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Hoarding: Related Cases

Case Name Citation Summary
Cat Champion Corp. v. Jean Marie Primrose   149 P.3d 1276 (Or. Ct. App. 2006)   A woman had 11 cats which were in a state of neglect and were taken away from her and put with a cat protection agency. Criminal charges were dropped against the woman when it was found she was mentally ill and incapable of taking care of herself or her cats. The court found it could grant the cat protection agency ownership over the cats so they could be put up for adoption, even though the woman had not been criminal charged, and had not forfeited her cats.  
Hemingway Home and Museum v. U.S. Dept. of Agriculture   2006 WL 3747343 (S.D. Fla.)   The plaintiff lived in Hemmingway's old property, a museum, with 53 polydactyl cats (cats having more than the usual number of toes). The United States Department of Agriculture investigated and said that the plaintiff needed to get an exhibitor's license to show the cats, but that was not possible unless the cats were enclosed. Plaintiff sued the government in order to avoid the $200 per cat per day fines assessed, but the court held that the government has sovereign immunity from being sued.  
State v. Kess   Not Reported in A.2d, 2008 WL 2677857 (N.J.Super.A.D.)   After receiving a call to investigate a complaint of the smell of dead bodies, a health department specialist found defendant burying sixteen to twenty-one garbage bags filled with decaying cats in her backyard (later investigations showed there were about 200 dead cats total). Defendant also housed 35-38 cats in her home, some of whom suffered from serious illnesses. Because the humane officer concluded that defendant failed to provide proper shelter for the cats by commingling the healthy and the sick ones, he charged her with thirty-eight counts of animal cruelty, in violation of N.J.S.A. 4:22-17, one for each of the thirty-eight cats found in her home. While defendant claimed that she was housing the cats and attempting to nurse them back to health so they could be adopted out, the court found sufficient evidence that "commingling sick animals with healthy ones and depriving them of ventilation when it is particularly hot inside is failing both directly and indirectly to provide proper shelter."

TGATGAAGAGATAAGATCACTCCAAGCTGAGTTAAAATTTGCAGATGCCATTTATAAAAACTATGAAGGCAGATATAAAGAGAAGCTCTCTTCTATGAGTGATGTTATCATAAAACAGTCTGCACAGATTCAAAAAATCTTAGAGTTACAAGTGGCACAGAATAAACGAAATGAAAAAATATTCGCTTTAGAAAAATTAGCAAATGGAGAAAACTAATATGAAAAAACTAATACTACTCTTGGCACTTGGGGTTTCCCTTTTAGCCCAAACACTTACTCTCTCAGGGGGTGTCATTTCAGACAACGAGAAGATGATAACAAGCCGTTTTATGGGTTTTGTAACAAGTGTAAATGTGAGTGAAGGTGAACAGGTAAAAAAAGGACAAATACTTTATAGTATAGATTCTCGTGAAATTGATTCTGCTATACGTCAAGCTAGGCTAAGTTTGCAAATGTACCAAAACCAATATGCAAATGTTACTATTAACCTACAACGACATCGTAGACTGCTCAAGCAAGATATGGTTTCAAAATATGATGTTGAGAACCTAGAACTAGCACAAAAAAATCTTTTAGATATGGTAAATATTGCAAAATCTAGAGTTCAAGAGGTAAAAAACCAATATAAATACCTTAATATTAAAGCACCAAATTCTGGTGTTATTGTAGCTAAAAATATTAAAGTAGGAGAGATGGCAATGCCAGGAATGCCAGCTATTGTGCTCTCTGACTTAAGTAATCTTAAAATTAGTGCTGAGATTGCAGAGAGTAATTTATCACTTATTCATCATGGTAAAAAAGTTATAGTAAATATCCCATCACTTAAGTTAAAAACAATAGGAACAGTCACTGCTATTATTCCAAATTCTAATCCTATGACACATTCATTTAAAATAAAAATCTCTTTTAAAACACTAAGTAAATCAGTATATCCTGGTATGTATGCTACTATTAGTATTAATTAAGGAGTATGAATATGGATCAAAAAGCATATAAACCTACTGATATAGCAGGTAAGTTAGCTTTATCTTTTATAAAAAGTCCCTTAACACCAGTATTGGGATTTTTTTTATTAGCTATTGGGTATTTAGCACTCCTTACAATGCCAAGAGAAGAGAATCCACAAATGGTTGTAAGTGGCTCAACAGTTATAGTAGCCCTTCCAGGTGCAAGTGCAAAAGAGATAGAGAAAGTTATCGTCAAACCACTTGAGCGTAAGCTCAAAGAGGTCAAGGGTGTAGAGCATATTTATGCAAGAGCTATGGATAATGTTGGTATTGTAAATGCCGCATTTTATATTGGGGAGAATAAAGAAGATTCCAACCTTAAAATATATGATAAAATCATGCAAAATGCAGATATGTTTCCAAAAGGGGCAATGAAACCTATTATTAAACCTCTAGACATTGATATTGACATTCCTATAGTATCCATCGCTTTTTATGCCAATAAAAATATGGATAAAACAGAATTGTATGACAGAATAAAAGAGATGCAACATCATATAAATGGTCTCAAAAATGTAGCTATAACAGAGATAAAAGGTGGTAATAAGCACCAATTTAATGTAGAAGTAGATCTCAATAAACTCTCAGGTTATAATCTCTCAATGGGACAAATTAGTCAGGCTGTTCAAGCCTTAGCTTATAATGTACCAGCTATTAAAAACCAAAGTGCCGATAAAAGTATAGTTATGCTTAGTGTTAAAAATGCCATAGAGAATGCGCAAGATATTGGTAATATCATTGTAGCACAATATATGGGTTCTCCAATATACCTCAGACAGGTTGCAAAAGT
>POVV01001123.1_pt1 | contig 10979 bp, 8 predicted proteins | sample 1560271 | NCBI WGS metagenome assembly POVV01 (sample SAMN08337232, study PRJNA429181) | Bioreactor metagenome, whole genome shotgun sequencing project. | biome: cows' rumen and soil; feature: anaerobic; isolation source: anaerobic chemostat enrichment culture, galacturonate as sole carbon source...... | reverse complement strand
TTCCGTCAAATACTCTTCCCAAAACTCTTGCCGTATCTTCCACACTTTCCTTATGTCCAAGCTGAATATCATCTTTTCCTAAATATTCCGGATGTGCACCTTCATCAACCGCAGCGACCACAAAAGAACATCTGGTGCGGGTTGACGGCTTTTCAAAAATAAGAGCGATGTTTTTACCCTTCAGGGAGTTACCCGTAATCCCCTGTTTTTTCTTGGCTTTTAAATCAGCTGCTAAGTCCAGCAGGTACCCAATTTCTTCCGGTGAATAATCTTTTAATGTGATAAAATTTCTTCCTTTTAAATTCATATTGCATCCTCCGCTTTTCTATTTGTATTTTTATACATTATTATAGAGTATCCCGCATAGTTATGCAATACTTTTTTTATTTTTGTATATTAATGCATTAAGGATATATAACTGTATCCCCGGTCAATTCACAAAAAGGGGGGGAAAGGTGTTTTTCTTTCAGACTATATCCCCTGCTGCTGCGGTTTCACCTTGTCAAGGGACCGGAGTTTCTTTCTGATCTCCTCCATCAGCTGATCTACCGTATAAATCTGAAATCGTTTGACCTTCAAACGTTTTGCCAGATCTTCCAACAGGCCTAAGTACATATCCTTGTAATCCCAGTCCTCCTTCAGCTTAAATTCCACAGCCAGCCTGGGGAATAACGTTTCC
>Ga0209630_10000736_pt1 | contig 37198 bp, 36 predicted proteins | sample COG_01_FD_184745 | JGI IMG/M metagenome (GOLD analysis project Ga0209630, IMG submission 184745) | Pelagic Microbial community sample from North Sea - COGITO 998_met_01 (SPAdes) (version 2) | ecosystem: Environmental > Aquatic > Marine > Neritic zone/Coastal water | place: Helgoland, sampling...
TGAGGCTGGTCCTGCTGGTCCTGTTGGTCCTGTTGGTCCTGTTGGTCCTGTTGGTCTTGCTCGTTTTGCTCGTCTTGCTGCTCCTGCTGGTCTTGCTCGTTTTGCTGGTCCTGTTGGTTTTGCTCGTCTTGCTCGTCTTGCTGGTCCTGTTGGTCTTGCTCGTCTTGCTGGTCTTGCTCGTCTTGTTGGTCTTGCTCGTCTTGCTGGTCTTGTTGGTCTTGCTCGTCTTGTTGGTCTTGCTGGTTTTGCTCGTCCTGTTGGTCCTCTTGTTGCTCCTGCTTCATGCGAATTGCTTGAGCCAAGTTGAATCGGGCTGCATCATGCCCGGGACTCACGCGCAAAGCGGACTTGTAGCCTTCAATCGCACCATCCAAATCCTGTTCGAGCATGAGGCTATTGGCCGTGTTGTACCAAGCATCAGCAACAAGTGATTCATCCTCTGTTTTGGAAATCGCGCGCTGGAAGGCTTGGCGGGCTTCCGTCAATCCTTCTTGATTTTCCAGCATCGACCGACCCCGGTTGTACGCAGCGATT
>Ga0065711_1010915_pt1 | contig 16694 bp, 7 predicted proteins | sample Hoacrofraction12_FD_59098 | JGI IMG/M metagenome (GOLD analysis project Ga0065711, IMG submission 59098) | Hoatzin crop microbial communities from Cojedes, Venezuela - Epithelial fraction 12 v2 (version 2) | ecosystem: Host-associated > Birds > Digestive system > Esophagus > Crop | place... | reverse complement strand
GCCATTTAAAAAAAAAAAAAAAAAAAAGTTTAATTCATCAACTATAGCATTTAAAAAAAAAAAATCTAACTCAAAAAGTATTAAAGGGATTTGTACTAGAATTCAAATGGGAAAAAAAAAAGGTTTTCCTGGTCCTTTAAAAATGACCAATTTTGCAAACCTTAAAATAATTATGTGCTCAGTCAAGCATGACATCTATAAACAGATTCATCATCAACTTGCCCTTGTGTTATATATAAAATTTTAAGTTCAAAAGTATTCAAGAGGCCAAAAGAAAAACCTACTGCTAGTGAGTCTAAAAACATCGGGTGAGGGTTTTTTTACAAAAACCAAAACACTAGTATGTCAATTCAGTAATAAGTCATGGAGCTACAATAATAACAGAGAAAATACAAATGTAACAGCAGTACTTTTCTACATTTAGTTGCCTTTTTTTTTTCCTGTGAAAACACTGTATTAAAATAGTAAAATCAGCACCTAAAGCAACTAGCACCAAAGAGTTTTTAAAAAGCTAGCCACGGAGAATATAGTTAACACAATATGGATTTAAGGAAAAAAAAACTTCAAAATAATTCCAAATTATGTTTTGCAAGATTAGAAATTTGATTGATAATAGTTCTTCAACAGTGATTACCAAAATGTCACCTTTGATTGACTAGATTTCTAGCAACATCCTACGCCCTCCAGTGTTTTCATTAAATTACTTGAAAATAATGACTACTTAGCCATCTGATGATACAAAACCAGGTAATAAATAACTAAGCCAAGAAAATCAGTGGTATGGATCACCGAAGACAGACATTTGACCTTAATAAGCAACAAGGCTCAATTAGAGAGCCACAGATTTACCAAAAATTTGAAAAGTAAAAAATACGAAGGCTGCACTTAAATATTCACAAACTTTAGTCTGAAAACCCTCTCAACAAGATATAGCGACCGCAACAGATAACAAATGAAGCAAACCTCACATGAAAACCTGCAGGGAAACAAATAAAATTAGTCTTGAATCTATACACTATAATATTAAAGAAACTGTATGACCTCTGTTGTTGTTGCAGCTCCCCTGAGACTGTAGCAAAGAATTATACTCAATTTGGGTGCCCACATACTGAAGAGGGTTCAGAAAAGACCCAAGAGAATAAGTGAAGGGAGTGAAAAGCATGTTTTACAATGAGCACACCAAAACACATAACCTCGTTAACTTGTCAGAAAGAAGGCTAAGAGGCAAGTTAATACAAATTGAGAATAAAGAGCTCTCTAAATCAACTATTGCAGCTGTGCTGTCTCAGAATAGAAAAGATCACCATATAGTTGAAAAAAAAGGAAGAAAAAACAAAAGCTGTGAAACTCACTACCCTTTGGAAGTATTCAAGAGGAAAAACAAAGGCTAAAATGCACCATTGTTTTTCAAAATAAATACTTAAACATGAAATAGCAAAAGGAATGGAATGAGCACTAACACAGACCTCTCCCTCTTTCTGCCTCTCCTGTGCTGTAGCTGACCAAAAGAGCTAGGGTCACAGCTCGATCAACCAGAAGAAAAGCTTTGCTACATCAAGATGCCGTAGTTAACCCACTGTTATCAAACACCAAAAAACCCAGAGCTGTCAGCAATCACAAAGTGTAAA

City of Boston v. Erickson   877 N.E.2d 542 (Mass.2007)  

This very short case concerns the disposition of defendant Heidi Erickson's six animals (four living and two dead) that were seized in connection with an animal cruelty case against her. After Erickson was convicted, the city withdrew its challenge to the return of the living animals and proceeded only as to the deceased ones. A single justice denied the city's petition for relief, on the condition that Erickson demonstrate “that she has made arrangements for [t]he prompt and proper disposal [of the deceased animals], which disposal also is in compliance with health codes.” Erickson challenged this order, arguing that it interfered with her property rights by requiring her to discard or destroy the deceased animals. However, this court found no abuse of discretion, where it interpreted the justice's order to mean that she must comply with all applicable health codes rather than forfeit her deceased animals.

 
People v. Proehl (unpublished)   Not Reported in N.W.2d, 2011 WL 2021940 (Mich.App.)